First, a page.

Late last month, Deputy Attorney General Lisa O. Monaco delivered a keynote speech at the ABA’s National Institute on White Collar Crime event in Washington, DC. Her remarks outlined observed trends in white collar crime as well as AG Merrick Garland’s and her priorities and initial action items for combatting corporate crime. Corporate defense and in-house counsel, take note.

DAG Monaco started by sharing her observations of trends in white collar crime and confirming that the Department’s overarching goal remains unchanged: to “protect jobs, guard savings and maintain our collective faith in the economic engine that fuels this country.”

She then turned to the Department’s renewed commitment to holding individuals—not just corporate entities—accountable for corporate malfeasance. While this has been a Department priority for some time (see Yates Memo), DAG Monaco also outlined concrete steps the Department is taking to execute on this priority.

First, she announced that she is encouraging all prosecutors to bring cases against individuals who profit from corporate misconduct even in cases the government might lose: “fear of losing should not deter” prosecutors so long as “the admissible evidence will probably be sufficient to obtain and sustain a conviction.” (Emphasis added.) Noting that corporate entities will continue to be prosecuted alongside the individuals, she warned that it would be very costly for a company not to invest in a robust compliance program “or worse, thumb[] its nose at compliance” if that led to becoming the target of a government investigation.

Particularly important for corporate defense counsel and in-house lawyers to consider are the three action items announced in the speech, which DAG Monaco characterized as “first steps”:

  • She restored guidance that, in order to receive cooperation credit, companies must share all non-privileged information about every individual involved in and/or responsible for the misconduct, rather than limiting such disclosure to those the company deems “substantially involved.”
  • Prosecutors are now directed to consider all of the company’s criminal, civil, and regulatory enforcement history (federal, state, local, and foreign) in determining a proper resolution with a corporation, rather than just its record of similar misconduct.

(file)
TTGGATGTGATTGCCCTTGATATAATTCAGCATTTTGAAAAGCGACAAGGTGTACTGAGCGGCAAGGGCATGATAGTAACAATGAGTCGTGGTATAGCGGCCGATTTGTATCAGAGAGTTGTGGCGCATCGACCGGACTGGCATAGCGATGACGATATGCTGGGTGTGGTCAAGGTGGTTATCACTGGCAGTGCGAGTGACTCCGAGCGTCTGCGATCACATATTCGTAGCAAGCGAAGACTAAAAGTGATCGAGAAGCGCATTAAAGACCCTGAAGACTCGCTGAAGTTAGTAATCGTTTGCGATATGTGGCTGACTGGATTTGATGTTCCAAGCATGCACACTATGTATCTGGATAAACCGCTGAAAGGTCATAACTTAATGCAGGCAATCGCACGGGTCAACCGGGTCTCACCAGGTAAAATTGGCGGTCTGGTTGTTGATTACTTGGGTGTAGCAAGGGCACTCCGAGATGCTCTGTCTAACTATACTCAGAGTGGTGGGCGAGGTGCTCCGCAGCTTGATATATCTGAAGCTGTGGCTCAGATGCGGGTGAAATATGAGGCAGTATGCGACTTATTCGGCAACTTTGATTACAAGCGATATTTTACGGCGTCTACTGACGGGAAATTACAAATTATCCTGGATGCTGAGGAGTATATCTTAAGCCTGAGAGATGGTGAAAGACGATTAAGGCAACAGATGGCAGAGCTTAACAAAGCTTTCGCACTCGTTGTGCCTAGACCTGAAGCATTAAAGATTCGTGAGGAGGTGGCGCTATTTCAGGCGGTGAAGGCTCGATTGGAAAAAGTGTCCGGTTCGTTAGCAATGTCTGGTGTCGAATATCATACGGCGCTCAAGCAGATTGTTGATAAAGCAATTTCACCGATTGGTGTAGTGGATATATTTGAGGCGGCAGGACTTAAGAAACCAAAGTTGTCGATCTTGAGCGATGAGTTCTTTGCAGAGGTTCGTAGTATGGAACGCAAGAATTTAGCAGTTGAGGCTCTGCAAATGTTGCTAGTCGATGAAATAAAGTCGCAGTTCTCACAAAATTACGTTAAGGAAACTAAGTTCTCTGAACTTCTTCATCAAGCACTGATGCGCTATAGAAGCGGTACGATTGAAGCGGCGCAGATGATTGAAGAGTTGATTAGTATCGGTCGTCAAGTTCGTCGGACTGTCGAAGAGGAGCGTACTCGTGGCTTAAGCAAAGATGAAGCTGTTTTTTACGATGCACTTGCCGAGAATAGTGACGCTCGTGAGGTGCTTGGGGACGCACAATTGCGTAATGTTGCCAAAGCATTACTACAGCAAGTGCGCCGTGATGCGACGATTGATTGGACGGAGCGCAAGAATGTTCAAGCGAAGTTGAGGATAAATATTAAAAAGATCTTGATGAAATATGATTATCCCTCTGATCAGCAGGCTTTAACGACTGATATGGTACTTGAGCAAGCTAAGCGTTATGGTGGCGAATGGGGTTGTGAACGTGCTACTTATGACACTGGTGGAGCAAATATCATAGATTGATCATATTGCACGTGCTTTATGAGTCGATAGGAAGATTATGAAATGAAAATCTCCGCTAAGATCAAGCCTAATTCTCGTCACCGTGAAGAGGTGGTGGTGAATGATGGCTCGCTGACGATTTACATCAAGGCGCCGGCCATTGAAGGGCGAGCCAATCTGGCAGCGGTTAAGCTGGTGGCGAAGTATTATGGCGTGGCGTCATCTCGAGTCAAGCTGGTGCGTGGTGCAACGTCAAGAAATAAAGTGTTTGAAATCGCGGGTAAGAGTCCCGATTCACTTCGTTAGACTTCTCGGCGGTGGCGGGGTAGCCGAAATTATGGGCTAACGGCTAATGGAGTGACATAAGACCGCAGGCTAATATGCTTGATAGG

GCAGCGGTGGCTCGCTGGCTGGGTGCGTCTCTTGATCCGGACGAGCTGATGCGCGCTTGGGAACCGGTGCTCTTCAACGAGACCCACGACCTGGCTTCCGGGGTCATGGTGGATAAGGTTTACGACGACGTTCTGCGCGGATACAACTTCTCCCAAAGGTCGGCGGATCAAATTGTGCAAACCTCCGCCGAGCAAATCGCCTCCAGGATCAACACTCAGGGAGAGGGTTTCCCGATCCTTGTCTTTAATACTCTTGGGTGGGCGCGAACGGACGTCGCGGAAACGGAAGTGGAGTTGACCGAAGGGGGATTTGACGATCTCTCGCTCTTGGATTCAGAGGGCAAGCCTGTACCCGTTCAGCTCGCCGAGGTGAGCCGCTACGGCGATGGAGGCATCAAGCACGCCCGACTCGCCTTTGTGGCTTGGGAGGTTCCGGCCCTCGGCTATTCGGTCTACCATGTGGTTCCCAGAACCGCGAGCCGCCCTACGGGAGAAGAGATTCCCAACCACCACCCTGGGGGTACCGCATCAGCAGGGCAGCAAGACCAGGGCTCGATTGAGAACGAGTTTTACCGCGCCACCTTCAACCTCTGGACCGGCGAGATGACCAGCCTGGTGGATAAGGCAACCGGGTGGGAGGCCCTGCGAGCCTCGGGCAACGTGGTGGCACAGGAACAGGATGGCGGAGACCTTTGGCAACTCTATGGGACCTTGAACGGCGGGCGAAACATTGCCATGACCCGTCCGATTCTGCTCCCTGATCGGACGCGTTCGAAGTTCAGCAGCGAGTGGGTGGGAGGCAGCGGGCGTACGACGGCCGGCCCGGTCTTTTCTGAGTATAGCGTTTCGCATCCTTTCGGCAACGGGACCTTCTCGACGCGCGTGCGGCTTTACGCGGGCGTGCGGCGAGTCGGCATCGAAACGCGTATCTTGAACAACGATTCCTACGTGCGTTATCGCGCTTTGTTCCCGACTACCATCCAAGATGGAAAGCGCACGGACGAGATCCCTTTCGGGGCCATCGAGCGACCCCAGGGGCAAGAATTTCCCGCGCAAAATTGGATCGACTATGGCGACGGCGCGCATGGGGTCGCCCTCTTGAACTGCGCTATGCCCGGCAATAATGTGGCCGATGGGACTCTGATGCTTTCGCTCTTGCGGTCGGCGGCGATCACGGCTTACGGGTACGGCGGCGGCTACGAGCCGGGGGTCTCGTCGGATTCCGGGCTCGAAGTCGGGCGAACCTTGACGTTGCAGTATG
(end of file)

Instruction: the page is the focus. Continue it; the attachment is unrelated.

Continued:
• She rescinded guidance that corporate monitors should be disfavored in resolutions, instead encouraging prosecutors to require independent corporate monitors whenever they believe it is appropriate to satisfy them that the company is making the necessary changes.

Finally, DAG Monaco announced the formation of a Corporate Crime Advisory Group made up of representatives from different components within DOJ. The Group would have a broad mandate to review, among other things, how the Department accounts for companies with a history of repeated corporate wrongdoing and, in particular, whether Non-Prosecution Agreements or Deferred Prosecution Agreements are appropriate for companies who have previously received one.

Speaking directly to corporate defense counsel and in-house lawyers, DAG Monaco ended her speech with five tips for companies considering her announcements:

  • Companies should actively review their compliance programs to ensure adequate monitoring and remediation;
  • Companies under investigation should expect that prosecutors will review their entire criminal, civil and regulatory history;
  • Cooperating companies must identify all individuals involved in the misconduct;
  • There will be no longer be a default presumption against corporate monitors; and
  • This is only the beginning of the reforms, i.e., stay tuned!

Read the full remarks here.